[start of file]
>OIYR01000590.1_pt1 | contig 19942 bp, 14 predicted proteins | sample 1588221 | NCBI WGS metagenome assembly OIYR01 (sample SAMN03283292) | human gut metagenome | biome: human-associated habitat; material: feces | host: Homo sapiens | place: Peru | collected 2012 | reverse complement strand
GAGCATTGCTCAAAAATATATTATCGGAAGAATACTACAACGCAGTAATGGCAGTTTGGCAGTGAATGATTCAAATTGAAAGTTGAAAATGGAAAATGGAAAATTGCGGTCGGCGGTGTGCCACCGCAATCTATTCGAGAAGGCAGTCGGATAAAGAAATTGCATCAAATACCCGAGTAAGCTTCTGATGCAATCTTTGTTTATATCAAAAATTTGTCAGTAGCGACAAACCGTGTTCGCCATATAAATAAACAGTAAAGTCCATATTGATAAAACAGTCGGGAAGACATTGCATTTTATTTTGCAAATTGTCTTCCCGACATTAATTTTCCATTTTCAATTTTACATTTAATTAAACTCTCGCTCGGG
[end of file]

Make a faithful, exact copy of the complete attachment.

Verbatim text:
>OIYR01000590.1_pt1 | contig 19942 bp, 14 predicted proteins | sample 1588221 | NCBI WGS metagenome assembly OIYR01 (sample SAMN03283292) | human gut metagenome | biome: human-associated habitat; material: feces | host: Homo sapiens | place: Peru | collected 2012 | reverse complement strand
GAGCATTGCTCAAAAATATATTATCGGAAGAATACTACAACGCAGTAATGGCAGTTTGGCAGTGAATGATTCAAATTGAAAGTTGAAAATGGAAAATGGAAAATTGCGGTCGGCGGTGTGCCACCGCAATCTATTCGAGAAGGCAGTCGGATAAAGAAATTGCATCAAATACCCGAGTAAGCTTCTGATGCAATCTTTGTTTATATCAAAAATTTGTCAGTAGCGACAAACCGTGTTCGCCATATAAATAAACAGTAAAGTCCATATTGATAAAACAGTCGGGAAGACATTGCATTTTATTTTGCAAATTGTCTTCCCGACATTAATTTTCCATTTTCAATTTTACATTTAATTAAACTCTCGCTCGGG